As a coda, after retrieving my backpack after the game I walked west out of the stadium. All of a sudden everyone walking in front of me did this big jump to the left. There was a rattlesnake sunning itself on Vin Scully Way.
posted by plastic_animals at 5:11 PM on August 12 [20 favorites]


The reason things are scattered out in LA is because the system didn't exist

um, not really. los angeles used to have one of the largest streetcar systems in the world
posted by entropicamericana at 5:23 PM on August 12 [4 favorites]


Maybe ten years ago, our local mall cinema instituted a no bag rule. They’d tell you to “just take it back out to your vehicle” and goggle and shrug if you told them you didn't have one.

After being turned away, the next time I came I noticed that they were showing an ad for the city bus line before the movie. I left a note for the manager saying how odd I thought it was that they would take advertising money from the bus company while denying entry to customers who had come there on the bus instead of in private vehicles. I sent a similar email to the bus company. I don't know if my notes had any influence, but the no bag rule was dropped soon afterward.
posted by The Underpants Monster at 5:34 PM on August 12 [10 favorites]


um, not really. los angeles used to have one of the largest streetcar systems in the world

"Used to" being the operative words.
posted by The Underpants Monster at 5:37 PM on August 12 [3 favorites]


The number of people straight up lying about the travel time impact of the Venice blvd bike lanes

I think that's also going on in the Marina. Unbelievable.

We bought TAP cards which we will never use again--there's $1 gone. But the senior off-peak fare was 35¢
.

For future readers, if the are reloadable you can give them away or leave it at the machine.

A lot of arteries are in place, with more coming online. The purple line will get to Fairfax soon and Crenshaw/LAX is under way. People already get it for events. The Woman's March was packed like sardines (if you could get in a car) and Sundays are packed with gold and maroon when USC plays Some people just need to ride it once to see it's pretty cool. Even if you use it once a year, one less car trip helps.

LA will always have a last-mile problem; it's too big, and living in the hills or canyons will always be unwalkable for most. Lyft is filling that gap. Strengthen the rights of drivers and I think we'll be okay. Oh, and people are still down on buses, but that helps cover the last mile for the rest of us.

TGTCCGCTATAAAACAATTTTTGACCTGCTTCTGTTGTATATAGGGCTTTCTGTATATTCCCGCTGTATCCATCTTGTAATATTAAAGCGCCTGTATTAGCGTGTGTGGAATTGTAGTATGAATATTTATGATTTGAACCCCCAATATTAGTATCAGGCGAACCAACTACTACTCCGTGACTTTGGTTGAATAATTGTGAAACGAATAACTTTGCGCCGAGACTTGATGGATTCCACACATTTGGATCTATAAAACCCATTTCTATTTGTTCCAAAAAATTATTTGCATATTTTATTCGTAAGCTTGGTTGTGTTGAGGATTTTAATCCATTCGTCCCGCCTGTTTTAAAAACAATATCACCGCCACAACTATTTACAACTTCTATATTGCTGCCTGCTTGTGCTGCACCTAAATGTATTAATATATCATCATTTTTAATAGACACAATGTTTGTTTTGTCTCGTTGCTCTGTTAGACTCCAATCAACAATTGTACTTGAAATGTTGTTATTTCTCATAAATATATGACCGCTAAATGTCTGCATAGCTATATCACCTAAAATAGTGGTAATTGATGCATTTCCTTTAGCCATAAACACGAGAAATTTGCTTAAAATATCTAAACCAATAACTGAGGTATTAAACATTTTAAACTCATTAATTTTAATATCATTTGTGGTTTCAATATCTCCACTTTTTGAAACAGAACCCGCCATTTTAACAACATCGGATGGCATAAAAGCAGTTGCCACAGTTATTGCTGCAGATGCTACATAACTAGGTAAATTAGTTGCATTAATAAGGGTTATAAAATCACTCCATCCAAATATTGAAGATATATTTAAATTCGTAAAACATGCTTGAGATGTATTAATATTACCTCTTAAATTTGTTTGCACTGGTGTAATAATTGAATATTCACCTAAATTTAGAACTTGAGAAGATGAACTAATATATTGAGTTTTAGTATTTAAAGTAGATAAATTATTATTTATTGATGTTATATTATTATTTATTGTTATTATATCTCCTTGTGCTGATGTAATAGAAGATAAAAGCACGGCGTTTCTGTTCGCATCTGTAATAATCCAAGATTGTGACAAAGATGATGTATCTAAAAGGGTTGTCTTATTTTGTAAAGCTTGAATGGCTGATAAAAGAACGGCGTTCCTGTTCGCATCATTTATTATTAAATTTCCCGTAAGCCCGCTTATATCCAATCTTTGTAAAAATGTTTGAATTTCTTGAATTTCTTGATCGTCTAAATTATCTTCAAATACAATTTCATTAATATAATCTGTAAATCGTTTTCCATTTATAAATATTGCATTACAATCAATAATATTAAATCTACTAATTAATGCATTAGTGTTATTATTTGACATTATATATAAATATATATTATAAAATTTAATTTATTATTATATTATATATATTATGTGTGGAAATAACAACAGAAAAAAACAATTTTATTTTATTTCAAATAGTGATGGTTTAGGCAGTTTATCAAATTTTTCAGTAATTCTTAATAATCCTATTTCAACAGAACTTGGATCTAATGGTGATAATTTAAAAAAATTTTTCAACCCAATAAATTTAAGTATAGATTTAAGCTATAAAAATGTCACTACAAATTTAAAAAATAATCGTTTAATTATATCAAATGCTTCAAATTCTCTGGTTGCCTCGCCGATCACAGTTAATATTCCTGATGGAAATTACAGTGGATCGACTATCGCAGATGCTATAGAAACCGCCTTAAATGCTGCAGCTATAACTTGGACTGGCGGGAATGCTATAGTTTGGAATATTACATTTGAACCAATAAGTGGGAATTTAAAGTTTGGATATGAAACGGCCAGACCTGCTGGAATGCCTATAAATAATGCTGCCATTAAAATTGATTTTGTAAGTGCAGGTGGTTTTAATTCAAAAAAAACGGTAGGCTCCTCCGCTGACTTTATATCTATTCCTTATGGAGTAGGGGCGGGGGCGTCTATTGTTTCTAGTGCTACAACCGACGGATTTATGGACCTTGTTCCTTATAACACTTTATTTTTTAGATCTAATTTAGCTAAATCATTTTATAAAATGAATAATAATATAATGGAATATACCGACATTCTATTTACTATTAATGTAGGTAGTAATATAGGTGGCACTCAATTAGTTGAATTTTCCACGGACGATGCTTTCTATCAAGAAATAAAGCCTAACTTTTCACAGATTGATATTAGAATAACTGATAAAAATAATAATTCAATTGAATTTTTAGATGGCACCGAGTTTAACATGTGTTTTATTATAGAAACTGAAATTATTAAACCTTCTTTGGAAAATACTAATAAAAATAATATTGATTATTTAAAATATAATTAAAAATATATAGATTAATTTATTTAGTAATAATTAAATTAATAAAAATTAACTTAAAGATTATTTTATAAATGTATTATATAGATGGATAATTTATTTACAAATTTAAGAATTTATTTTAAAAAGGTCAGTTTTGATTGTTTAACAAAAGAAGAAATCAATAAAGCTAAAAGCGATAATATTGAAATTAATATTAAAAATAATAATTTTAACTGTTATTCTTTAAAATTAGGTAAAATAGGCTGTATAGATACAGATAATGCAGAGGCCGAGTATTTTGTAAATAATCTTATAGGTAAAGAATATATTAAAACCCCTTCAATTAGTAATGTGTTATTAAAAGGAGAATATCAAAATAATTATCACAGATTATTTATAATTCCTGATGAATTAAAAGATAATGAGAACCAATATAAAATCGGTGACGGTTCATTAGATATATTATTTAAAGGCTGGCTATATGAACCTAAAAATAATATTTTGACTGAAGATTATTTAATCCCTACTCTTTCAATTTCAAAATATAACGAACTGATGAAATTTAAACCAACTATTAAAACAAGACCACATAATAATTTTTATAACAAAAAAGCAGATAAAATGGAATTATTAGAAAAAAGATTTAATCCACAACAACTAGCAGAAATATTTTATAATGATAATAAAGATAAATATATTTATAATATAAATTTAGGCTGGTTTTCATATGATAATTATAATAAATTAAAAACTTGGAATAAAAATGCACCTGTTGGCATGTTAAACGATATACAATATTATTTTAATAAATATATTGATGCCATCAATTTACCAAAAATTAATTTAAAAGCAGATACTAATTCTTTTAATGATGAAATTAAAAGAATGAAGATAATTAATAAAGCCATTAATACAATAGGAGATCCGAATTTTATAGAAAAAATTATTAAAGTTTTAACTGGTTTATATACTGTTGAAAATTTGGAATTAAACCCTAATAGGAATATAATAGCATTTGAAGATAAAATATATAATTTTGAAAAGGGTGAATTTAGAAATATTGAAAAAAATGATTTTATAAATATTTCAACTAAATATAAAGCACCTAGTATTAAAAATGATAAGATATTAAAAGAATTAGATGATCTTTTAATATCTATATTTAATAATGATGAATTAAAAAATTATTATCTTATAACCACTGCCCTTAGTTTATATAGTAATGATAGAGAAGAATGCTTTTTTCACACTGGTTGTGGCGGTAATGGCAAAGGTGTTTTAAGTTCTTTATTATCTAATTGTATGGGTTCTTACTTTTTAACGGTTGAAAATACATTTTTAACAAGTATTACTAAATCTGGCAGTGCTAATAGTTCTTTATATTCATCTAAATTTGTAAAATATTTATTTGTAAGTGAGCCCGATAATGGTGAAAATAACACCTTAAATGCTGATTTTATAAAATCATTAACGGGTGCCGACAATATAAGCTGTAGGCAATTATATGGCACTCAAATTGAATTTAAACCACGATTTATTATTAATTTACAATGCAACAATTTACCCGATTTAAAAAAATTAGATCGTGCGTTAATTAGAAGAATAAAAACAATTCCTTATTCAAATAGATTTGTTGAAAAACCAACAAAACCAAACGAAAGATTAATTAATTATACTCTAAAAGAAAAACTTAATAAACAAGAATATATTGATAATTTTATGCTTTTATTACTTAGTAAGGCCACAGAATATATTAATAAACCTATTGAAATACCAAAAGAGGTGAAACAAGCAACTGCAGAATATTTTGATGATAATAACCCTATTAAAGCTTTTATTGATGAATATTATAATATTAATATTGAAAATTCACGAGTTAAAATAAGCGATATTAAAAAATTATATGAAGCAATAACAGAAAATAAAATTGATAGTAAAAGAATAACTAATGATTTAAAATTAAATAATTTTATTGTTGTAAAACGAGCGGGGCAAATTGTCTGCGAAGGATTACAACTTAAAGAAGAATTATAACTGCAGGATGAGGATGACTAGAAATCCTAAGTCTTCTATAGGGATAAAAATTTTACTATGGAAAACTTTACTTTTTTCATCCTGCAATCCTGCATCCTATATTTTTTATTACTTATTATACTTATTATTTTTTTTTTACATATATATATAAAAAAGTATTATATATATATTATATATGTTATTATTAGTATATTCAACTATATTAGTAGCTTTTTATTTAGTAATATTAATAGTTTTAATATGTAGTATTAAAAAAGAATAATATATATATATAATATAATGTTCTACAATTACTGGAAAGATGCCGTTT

I've lived here nearly my whole life and never thought I'd see this. I'm excited to see the city slowly start to turn the car culture ship around. Maybe they should add a juice and and poke car.
posted by Room 641-A at 5:39 PM on August 12 [5 favorites]


The only real problem left - and it's a big one - is that covering the distance from downtown to the port/Long Beach remains a nightmare. The Blue Line being at street level means it takes forever to get anywhere. LA transit is all well and good if you want to travel east-west, but god help you if you want to go north-south.
posted by Punkey at 5:47 PM on August 12 [2 favorites]


Oh, yeah, light rail needs the green lights, for sure. I think they're trying to figure that out.
posted by Room 641-A at 5:55 PM on August 12 [1 favorite]


I commute by bus in Los Angeles and I'm not a big fan of the Expo Line.

Until 2012 there had a been a bus line, in various incarnations, that had run from a few blocks away from where I live to where I work since at least the 1970s. Then the bus line got cut in a round of rationalizations in preparation for the Expo Line. Now, I have to transfer at least three times to get from my house to my work.

I'd be OK with losing a convenient bus line if the Expo were not so dreadfully slow. The Green Line, another east/west light rail line runs on at highway speeds in the middle lane of the 105. The Red and Purple lines, also east/west, run underground at reasonably high speeds. The other reason that the Expo line is slow is that Metro messed up the track sharing with the Blue line. 7th & Flower is the nexus where the Blue, Expo, Red, and Purple meet in downtown. Expo & Blue Lines share a track for 1 1/2 segments. There is always a delay getting into or out of 7th & Flower because Metro has not figured out how to track share after five years of operation. Those delays propagate through and make the Blue line, already the least reliable light rail line, even more unreliable.